Review: ‘Daddy Longlegs’
Choosing Between Being a Parent and Being a Child
Thursday, July 15, 2010
KPBS film critic Beth Accomando reviews "Daddy Longlegs"
Small, ultra-low budget films always have a tough time finding an audience but it’s even tougher during the summer season of Hollywood blockbusters. So it’s great that Reading Cinemas is making room for indie films like “Daddy Longlegs” (opening July 16 at Reading Gaslamp Stadium Theaters) on its schedule.
For two weeks out of the year, Lenny (Ronald Bronstein) is responsible for his two small sons. But even that short time frame seems taxing for the immature, minimally employed, divorced dad. Take this encounter with the school principal.
Principal: Are you their father?
Principal: Okay then you have some parenting to do.
Lenny: Really? I have some parenting to do? Okay who are you?
Principal: I'm the principal of this school, Mr. Puccio. [Lenny laughs]
Lenny may look like an adult but he certainly doesn’t act like one. Now that can be fun. Like when he walks on his hands down a New York street with his kids in tow. But parental responsibility remains not only out of Lenny’s grasp but rather out of his realm of comprehension. So when he gets called into work he simply assumes his girlfriend will pick up the slack.
Lenny: I don't think you understand. I am going to lose my job and I need somebody hereto watch my kids when they wake up.
Girlfriend: I would love to but I can't. I just can't I gotta work in the morning.
And later when he fails to pick up his kids from school he has a run in with his ex and had only the lamest of excuses.
Lenny: This is my screw up. I’m entitled to screw up in my two weeks, you can screw up the rest of the year.
Mom: I don't screw up.
Ronald Bronstein's performance makes Lenny totally believable. We see that he can be fun but he can also be frustrating, infuriating, and even dangerous. In fact, there are times when this film plays like a cautionary horror story as when Lenny gives his kids a watered down sleeping pill so they won’t wake while he’s gone.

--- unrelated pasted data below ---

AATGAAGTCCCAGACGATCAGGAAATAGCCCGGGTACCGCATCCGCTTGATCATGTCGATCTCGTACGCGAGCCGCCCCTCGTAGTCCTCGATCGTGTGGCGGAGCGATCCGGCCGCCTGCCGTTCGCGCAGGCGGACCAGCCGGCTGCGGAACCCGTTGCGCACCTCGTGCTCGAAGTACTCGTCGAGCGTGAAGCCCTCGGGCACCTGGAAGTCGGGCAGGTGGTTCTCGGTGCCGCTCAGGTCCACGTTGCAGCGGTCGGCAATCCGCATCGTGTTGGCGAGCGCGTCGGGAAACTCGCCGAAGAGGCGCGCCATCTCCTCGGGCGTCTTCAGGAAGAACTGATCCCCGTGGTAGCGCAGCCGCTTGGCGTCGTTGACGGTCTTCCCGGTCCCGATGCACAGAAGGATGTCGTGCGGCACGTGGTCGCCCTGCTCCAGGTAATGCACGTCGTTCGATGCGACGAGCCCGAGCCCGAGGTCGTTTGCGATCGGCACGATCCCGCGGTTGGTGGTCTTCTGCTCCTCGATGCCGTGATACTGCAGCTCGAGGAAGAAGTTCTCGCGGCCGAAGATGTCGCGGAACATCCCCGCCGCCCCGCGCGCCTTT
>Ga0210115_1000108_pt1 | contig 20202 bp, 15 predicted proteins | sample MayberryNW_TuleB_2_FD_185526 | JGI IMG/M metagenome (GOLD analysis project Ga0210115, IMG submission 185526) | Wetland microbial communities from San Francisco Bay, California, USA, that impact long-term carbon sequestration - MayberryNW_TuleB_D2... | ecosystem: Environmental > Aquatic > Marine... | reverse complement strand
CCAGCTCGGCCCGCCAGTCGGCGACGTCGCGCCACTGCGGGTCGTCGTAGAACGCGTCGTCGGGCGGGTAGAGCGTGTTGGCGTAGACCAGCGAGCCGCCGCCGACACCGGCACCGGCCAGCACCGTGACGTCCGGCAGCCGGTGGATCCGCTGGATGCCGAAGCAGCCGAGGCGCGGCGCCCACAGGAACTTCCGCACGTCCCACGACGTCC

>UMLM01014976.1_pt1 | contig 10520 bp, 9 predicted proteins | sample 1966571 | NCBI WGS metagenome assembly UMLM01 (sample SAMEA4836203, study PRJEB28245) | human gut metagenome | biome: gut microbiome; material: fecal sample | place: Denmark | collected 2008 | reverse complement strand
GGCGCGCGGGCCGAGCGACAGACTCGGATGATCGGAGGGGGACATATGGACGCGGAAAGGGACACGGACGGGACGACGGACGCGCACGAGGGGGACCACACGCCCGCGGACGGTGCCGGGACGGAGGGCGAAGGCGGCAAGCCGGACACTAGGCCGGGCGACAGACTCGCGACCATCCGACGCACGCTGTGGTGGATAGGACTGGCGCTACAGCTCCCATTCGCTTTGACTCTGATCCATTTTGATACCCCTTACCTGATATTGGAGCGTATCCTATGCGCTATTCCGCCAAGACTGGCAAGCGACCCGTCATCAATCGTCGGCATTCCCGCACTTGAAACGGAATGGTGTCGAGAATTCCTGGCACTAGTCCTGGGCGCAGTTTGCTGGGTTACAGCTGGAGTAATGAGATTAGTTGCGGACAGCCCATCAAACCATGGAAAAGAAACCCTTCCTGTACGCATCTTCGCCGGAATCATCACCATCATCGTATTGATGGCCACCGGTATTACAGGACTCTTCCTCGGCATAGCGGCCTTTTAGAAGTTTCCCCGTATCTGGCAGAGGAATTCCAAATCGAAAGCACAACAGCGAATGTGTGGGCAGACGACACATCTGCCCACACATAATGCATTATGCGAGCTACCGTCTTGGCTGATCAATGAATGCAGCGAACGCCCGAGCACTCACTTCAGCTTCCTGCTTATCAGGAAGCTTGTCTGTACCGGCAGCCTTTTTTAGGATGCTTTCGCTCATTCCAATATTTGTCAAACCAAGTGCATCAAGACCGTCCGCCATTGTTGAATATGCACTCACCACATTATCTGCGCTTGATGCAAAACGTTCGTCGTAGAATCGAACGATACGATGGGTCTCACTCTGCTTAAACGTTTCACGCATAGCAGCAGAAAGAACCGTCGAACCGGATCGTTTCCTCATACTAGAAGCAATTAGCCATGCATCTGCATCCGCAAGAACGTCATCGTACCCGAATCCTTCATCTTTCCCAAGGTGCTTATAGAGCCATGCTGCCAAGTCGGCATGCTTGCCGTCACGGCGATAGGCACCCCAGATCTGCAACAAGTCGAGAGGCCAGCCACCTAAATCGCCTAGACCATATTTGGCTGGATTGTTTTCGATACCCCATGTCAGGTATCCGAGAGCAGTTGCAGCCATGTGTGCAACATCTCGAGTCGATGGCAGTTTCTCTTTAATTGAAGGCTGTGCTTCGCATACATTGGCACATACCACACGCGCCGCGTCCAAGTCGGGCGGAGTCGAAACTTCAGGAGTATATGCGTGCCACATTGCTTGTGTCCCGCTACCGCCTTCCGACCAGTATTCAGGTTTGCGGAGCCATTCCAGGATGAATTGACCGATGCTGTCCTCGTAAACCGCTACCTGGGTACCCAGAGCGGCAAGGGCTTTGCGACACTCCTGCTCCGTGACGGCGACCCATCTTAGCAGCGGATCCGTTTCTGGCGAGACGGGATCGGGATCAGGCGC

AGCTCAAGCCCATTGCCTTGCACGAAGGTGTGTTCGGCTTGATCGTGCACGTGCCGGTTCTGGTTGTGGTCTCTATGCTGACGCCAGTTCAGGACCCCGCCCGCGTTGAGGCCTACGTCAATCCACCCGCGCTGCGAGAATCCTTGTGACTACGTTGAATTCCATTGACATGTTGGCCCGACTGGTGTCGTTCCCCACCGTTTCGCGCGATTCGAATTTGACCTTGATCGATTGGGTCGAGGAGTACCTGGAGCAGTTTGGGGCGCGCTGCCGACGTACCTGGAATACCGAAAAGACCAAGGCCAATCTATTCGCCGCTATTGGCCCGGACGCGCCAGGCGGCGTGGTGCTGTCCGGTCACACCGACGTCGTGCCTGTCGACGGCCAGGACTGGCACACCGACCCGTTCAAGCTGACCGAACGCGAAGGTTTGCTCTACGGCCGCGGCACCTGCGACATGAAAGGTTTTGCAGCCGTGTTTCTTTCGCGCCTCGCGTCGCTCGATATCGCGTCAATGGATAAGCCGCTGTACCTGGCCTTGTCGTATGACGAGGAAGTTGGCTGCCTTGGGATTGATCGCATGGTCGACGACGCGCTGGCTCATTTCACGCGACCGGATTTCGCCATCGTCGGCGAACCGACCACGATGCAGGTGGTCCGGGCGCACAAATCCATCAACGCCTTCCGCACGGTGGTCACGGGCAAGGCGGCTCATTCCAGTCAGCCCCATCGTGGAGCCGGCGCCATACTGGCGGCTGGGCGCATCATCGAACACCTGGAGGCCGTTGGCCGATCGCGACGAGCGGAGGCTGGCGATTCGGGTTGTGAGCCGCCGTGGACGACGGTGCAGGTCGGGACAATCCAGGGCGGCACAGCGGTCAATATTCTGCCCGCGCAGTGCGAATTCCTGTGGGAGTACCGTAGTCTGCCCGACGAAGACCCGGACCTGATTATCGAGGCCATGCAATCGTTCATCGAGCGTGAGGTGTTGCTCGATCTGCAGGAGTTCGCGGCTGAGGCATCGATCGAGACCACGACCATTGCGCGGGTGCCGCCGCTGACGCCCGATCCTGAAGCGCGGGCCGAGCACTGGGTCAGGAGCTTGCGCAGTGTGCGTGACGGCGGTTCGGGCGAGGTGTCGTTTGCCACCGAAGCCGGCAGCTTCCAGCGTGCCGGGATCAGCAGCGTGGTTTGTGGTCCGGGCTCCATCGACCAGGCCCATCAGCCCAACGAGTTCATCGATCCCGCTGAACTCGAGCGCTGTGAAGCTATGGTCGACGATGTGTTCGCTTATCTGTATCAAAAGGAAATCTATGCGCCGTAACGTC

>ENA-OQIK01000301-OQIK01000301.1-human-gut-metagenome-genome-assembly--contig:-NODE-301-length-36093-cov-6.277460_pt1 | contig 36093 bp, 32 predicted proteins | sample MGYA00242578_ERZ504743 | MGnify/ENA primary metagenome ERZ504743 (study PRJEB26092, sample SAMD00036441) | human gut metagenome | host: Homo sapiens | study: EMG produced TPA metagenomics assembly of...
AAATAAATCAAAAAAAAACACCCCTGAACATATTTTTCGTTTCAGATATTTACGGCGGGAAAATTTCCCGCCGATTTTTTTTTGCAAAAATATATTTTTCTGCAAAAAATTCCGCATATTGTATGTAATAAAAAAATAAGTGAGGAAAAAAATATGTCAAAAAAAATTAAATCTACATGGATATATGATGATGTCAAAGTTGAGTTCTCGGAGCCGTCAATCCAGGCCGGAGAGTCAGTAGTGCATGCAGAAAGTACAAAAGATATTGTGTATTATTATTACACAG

Doctor:They are in what’s called stage 4 sleep, it's like practically a coma. But lucky for you they'll probably wake up from it.
Lenny: That means they're good, they're fine.
Doctor: Yeah, they’re not fine. You are so lucky.
Lenny’s inability to realize the danger he has placed his kids in is scary. There are times when his behavior could be labeled abusive or at the very least negligent. So in that respect he’s almost fascinating – like watching a train wreck. But the problem with the film is that the filmmakers seem to think that he’s more endearing than he is.
Filmmaking brothers Ben and Joshua Safdie open their film with a dedication that suggests the film might be about their own father. There’s an intimacy to their portrait of Lenny and a sense of detail that seems to come from firsthand experience. The dedication reveals a certain love and nostalgia for a father who offered “fun as a responsibility, lights on during the daytime, and a fridge full of games.” But after watching this film the mom in me said this man should only be allowed supervised visits with his kids.
Part of the problem is that the filmmakers look to John Cassavetes as their cinematic father, inheriting his penchant for handheld camera, overlapping dialogue, and jump cuts. But they have failed to develop his depth and humanity. In a Cassavetes film, we had seriously flawed individuals and even if we couldn’t muster affection for them we could always see them as painfully human. That humanizing never quite happens with Lenny, and that’s where the film comes up short. We get a well-drawn portrait in terms of detail but no insight into him.
The Safdie brothers are part of mumblecore, and I have yet to be truly impressed by this film movement. Mumblecore filmmakers favor shakycam and muddy images that try to make ugly a style. Their approach also suggests that if nothing happens and it’s boring then it must be real. But mumblecore is proving to be as reliant on conventions as the Hollywood system it claims to be rebelling against. But sometimes they manage to hide their cliches behind the tattered facade of shoe string budgets.
Another thing that differentiates the mumblecore movement from other indie filmmakers is love of cinema. The Safdies make Lenny a film projectionist. Now that would be a romantic job for cinephile filmmakers like Tarantino or Woody Allen. Yet we never sense any affection for film from the Safdies or their character. So the mumblecore disciplines do not seem to come to filmmaking from a passion for cinema but rather from a desire to document themselves. This narcissism is one reason I’ve found it difficult to warm up to the mumblecore movement.
“Daddy Longlegs” serves up a compellingly watchable portrait of a man not quite ready for parenthood or responsibility. Whether you like the film or find it horrific may depend on your parental status.
Companion viewing: "Kramer Vs. Kramer," "Koyla," "The Good Father," "Husbands," "A Woman Under the Influence"
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